The Hoosiers have a dangerous array of receivers in speedy Mitchell Paige (10.6 yards on 35 receptions), prolific Ricky Jones (31 catches and 77.0 yards per game) and versatile, 6-3 Nick Westbrook (80.4 yards per game on 30 grabs). Page is also a dangerous punt returner.
“We know we’ve got a big challenge coming up this week, being on the road,” said Durkin. “Indiana is a team that moves the ball effectively on just about everybody they play. They’ve really improved defensively. They’re playing hard. They’re a well-coached team.”
Kicker Griffin Oakes’ 10 field goals is the third highest total in the conference.
Defensively, junior linebacker Tegray Scales is third in the Big Ten with 9.6 tackles per game, just ahead of Maryland’s Shane Cockerille (9.1). Scales is third in the conference with 1.43 tackles for loss. Cornerback Rashard Fant has broken up more passes (14) than anyone else in the conference.
Hills looked comfortable against Michigan State, which has a conference-low seven sacks this season. The Hoosiers are the next worst pass-rushing defense in the loop with just 12 sacks so far.
Indiana is allowing 160.4 yards per game on the ground (eighth in the Big Ten), but they’ll stack the box and try to make it tough sledding up front, something Minter didn’t seem to mind.
He admired the “physical” way they were playing on defense. “You see them on film, they run to the ball. They’re physical. It’ll be a really fun game. I like playing physical.”
Depth Chart Report
Darnell Savage, Jr., who suffered a lower body injury Saturday, was still listed as the strong safety starter opposite Josh Woods on a depth chart released late Tuesday. Woods took over at free safety when Denzel Conyers was hurt. With Will Likely out at corner, the Terrapins didn’t list a slot cover corner this week. That’s because there are already four true freshmen among the regular four secondary positions.
There are so many youngsters for that unit, they probably use crayons in those position meetings. Look for Tino Ellis or redshirt freshman Ravon Davis to get more run. Elijah Daniels and Qwantrezz Knight, who had six tackles last week, are also likely to see more time.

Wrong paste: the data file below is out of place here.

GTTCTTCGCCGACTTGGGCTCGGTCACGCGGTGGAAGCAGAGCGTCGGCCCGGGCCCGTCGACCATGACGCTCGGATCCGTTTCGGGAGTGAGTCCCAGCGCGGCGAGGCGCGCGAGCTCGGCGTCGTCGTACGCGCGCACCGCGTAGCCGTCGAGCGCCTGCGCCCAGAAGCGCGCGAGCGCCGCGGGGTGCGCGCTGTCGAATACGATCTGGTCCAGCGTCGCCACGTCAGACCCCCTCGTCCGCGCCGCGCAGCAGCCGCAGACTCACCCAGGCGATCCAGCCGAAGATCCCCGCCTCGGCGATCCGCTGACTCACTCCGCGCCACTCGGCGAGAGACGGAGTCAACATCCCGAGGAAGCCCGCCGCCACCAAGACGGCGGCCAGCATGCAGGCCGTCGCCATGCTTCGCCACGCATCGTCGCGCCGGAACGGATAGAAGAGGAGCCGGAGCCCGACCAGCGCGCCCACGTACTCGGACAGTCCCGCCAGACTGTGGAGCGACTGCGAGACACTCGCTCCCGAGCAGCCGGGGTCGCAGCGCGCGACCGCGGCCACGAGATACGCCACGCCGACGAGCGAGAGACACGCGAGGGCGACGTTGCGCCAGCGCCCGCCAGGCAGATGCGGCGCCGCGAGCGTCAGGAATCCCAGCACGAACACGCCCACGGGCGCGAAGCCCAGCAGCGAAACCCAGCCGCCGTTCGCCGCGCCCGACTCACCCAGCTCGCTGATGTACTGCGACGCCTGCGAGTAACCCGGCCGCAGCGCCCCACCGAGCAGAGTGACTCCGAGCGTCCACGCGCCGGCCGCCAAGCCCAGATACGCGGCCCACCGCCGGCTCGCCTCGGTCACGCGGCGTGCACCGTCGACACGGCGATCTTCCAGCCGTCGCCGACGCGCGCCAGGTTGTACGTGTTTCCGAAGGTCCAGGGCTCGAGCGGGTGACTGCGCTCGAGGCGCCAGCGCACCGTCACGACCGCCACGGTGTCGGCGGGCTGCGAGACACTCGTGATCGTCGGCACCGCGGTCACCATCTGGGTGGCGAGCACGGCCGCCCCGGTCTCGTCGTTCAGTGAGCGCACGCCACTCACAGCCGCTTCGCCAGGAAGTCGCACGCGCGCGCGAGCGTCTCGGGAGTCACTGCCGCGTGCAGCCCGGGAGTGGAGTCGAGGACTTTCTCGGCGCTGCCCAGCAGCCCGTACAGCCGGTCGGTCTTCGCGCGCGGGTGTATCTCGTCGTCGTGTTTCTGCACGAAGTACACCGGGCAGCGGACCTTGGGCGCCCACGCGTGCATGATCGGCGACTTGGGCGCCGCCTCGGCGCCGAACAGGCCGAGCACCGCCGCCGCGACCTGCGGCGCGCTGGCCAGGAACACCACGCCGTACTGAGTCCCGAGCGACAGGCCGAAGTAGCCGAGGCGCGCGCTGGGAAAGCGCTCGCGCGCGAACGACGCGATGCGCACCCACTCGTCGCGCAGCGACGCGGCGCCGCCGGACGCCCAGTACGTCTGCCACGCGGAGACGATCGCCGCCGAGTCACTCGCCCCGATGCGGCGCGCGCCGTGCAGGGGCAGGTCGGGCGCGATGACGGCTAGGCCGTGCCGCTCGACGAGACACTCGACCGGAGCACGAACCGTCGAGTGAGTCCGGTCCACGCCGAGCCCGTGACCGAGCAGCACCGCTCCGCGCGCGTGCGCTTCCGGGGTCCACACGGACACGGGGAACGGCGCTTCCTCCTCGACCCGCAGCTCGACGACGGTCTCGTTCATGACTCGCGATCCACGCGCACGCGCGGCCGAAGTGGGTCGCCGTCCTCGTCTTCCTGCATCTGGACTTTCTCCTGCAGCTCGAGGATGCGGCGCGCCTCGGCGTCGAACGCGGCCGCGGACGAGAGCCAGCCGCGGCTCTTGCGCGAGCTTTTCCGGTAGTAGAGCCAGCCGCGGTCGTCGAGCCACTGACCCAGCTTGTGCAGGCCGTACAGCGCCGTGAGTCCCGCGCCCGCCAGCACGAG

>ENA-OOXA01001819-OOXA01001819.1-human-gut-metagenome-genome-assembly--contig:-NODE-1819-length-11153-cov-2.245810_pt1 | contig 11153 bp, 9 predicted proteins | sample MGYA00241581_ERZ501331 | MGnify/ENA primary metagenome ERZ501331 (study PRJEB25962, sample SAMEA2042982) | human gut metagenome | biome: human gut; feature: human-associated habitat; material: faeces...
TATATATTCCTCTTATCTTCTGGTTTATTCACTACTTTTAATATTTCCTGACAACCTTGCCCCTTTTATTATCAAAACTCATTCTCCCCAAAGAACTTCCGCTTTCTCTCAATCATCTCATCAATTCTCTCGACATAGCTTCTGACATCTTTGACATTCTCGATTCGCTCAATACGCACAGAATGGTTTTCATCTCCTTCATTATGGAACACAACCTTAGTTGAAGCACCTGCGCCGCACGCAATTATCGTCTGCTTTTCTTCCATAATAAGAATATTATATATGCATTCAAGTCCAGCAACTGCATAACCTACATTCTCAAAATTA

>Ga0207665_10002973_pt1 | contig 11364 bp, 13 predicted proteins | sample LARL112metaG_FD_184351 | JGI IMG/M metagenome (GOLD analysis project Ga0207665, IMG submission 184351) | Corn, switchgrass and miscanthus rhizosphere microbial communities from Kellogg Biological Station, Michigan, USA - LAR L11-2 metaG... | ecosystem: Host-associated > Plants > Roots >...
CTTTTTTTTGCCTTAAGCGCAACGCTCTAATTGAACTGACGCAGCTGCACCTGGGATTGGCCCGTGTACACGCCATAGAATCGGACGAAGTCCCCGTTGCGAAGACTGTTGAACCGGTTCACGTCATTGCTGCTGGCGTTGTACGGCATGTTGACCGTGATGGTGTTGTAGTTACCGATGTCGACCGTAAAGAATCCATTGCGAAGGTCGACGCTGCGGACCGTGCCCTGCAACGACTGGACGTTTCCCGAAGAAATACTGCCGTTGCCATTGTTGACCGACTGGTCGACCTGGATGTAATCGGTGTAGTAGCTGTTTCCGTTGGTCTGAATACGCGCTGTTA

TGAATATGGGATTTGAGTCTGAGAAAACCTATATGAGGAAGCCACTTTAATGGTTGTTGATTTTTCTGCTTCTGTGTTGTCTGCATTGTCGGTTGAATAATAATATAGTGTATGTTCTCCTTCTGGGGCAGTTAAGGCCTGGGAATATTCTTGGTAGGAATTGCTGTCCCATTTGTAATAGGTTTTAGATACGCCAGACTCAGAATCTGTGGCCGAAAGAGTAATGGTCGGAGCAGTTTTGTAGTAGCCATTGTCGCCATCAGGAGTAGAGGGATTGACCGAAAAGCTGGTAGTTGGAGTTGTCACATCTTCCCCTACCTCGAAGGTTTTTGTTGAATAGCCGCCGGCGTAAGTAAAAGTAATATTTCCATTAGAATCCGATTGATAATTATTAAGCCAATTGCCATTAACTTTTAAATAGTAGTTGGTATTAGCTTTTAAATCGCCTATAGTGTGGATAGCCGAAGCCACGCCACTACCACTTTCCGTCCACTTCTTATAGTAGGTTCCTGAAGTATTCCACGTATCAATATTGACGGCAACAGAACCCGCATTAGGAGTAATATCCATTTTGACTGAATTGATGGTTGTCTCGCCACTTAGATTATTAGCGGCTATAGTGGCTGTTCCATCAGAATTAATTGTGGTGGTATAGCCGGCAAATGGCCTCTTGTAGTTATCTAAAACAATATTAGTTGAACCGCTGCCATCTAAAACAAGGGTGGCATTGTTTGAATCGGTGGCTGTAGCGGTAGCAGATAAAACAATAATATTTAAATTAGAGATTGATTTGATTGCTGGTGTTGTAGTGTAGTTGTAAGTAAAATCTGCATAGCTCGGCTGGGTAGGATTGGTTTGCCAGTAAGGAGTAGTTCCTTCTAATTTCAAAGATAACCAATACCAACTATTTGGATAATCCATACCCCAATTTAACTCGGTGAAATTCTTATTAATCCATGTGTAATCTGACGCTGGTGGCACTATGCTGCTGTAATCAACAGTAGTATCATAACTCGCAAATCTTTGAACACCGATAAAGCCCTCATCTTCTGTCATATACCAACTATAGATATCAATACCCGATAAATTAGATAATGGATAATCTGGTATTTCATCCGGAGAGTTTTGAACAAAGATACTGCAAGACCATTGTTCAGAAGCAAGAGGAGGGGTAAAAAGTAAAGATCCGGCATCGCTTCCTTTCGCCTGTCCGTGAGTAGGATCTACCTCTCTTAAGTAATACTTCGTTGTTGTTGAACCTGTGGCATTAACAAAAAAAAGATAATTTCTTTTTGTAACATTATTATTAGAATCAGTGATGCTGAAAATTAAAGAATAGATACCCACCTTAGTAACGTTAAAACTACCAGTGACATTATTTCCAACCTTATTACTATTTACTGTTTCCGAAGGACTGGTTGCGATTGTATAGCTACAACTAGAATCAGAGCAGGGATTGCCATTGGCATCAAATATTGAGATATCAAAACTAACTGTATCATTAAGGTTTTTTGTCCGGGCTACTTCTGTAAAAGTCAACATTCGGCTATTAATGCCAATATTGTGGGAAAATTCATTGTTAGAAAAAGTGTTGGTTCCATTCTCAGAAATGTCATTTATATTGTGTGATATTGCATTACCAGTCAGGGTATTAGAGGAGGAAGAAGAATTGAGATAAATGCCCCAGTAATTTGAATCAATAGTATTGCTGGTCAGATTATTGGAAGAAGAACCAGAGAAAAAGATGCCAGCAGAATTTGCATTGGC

“Indiana’s passing game presents a lot of issues,” said Durkin. “They understand what the defense is trying to do and they attack it. For whatever reason, we’ve been hit with some injuries in our secondary. It’s unfortunately part of our game. It’s just man down, man up. We have young guys who have received reps all season. They’ll be ready.”
And About that Bowl Eligibility
Durkin reacted to that question like he had swallowed dill pickle juice. One game at a time, heck, one practice at a time doesn’t jibe with an end of the season kind of question until it’s, well, the end of the season.
“It’s not something we’ve ever talked about,” Durkin said. “We’re just trying to be the best team we can be week-to-week. When you take care of things that way, you find yourself where you want to be at the end of the season. That’s the approach we’ve taken. Our focus this week is on improving as a team.”
But there is a little more immediacy to the question since a win at Indiana would be magical No. 6. Hills was a little more excitedly effusive than his coach, but that’s apparently the way Hills always rolls.
“It feels really good especially with getting an opportunity next week at Indiana to get that sixth win,” said Hills. “It just feels really good especially with being a senior and especially with what we went through last year. It has been a huge turnaround for us.”
“Our goal doesn’t end at six wins,” added Minter. “We want to win every one of them, keep moving forward and attack one game at a time.”